Some Minnesota property owners to see increases in tax
Minnesota owners of choice farmland and lakeshore property likely will see a dramatic rise in the property taxes they will be paying. The reason is that those properties have been under-taxed for the past decade. For many years, the "limited mark...
Minnesota owners of choice farmland and lakeshore property likely will see a dramatic rise in the property taxes they will be paying.
The reason is that those properties have been under-taxed for the past decade.
For many years, the "limited market value" provision in the state tax code has shielded the properties with big value increases. Lakeshore residences and high-end farmland are among the properties that experienced large increases in value. The limited market value measure produced a cap on how much of that increase could be taxed.
But the Legislature voted in 2000 to phase out the program in 2009.
"As far as calls to the office are concerned, we've had to explain this sunset of the law to more agriculture property owners than lakeshore property owners," said Robert Wagner, Polk County assessor.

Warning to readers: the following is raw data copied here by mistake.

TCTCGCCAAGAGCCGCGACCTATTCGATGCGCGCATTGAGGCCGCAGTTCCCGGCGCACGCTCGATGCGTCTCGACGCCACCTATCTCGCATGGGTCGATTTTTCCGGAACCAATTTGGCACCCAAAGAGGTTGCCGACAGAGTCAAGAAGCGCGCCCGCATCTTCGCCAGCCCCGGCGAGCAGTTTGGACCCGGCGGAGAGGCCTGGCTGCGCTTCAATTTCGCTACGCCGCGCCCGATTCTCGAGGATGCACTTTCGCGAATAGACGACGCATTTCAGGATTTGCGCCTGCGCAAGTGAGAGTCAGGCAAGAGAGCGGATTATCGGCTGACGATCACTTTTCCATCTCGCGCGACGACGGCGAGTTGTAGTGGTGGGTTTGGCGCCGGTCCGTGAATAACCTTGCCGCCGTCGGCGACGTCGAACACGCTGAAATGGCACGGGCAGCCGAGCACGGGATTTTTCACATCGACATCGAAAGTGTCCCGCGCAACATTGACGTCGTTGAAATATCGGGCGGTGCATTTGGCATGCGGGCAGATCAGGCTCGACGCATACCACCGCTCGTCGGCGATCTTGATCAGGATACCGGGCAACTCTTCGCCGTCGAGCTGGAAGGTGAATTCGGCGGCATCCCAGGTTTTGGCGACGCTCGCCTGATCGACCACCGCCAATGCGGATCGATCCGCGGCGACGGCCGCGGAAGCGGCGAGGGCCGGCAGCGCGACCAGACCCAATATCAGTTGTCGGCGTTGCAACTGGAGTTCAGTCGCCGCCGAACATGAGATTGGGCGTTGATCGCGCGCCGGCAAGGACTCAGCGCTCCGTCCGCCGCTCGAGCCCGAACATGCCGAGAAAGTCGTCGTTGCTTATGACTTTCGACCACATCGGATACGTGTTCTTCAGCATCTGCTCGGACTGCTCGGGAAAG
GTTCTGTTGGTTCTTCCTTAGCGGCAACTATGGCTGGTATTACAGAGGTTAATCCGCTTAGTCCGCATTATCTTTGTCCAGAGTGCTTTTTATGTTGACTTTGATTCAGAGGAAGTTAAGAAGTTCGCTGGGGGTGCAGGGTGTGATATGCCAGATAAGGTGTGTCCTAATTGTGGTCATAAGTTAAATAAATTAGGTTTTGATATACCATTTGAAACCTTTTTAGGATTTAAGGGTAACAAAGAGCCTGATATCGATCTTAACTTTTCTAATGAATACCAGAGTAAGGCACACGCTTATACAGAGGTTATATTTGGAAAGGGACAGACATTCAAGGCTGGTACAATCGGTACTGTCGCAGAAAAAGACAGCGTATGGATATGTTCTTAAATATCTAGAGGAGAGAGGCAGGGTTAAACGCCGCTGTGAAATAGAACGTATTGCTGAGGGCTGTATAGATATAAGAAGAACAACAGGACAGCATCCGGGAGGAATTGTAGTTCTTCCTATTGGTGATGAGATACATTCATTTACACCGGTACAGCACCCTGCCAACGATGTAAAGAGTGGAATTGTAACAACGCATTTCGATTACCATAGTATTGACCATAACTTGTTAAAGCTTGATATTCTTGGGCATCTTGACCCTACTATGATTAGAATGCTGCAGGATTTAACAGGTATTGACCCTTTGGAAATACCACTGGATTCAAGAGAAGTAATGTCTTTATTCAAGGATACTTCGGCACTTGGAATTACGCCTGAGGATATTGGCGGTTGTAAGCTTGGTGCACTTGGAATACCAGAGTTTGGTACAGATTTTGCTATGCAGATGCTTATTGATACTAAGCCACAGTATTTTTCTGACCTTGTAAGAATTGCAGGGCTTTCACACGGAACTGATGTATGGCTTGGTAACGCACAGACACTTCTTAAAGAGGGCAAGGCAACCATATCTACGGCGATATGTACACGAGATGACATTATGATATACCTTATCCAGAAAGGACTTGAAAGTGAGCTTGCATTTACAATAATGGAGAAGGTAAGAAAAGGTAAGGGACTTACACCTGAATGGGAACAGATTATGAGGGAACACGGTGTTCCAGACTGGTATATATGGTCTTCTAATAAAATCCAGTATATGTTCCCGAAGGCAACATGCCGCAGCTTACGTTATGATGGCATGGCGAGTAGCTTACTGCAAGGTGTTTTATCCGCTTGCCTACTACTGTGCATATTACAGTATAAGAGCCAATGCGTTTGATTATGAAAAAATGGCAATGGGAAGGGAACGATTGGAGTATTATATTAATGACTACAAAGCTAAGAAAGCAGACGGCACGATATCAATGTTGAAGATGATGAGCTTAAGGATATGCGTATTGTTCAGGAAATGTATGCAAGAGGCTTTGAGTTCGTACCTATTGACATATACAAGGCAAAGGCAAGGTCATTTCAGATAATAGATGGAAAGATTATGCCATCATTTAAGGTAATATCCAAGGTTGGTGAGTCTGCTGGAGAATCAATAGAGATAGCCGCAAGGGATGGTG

"It's not that the owners have a problem with the value placed on their farmland. They know what the land is really worth. It's more a matter of explaining why it's gone up so much at once."
Wagner said Minnesota tax law is so complicated and there are so many other variables that he can't say what the average increase percentage would be. But reports from other counties say the increase could be 30 percent and more on the affected properties.
The bad news for some will be good news for others. The rise in some tax bills will mean less of a burden for others. It won't mean more tax dollars available for units of government.
Minnesota levies dollars, not mills as is done in North Dakota. That means the property value rises won't mean more money for governments, but instead a different share of the tax burden.
"These properties have benefited over the years," Wagner said. "By holding the values down artificially with the limited market value law, the properties that weren't under the law were actually picking that share up."
Bryan Paradis, president of the Union Lake/Lake Sarah Improvement District, said he hasn't heard many complaints from lakeshore owners about the inflated tax statements. He said that's probably because the 340 parcel owners in the improvement district will be splitting roughly $500,000 in expenses to handle flooding and milfoil weed problems.
"All of the buzz on our lake is about the pump and screens," he said.
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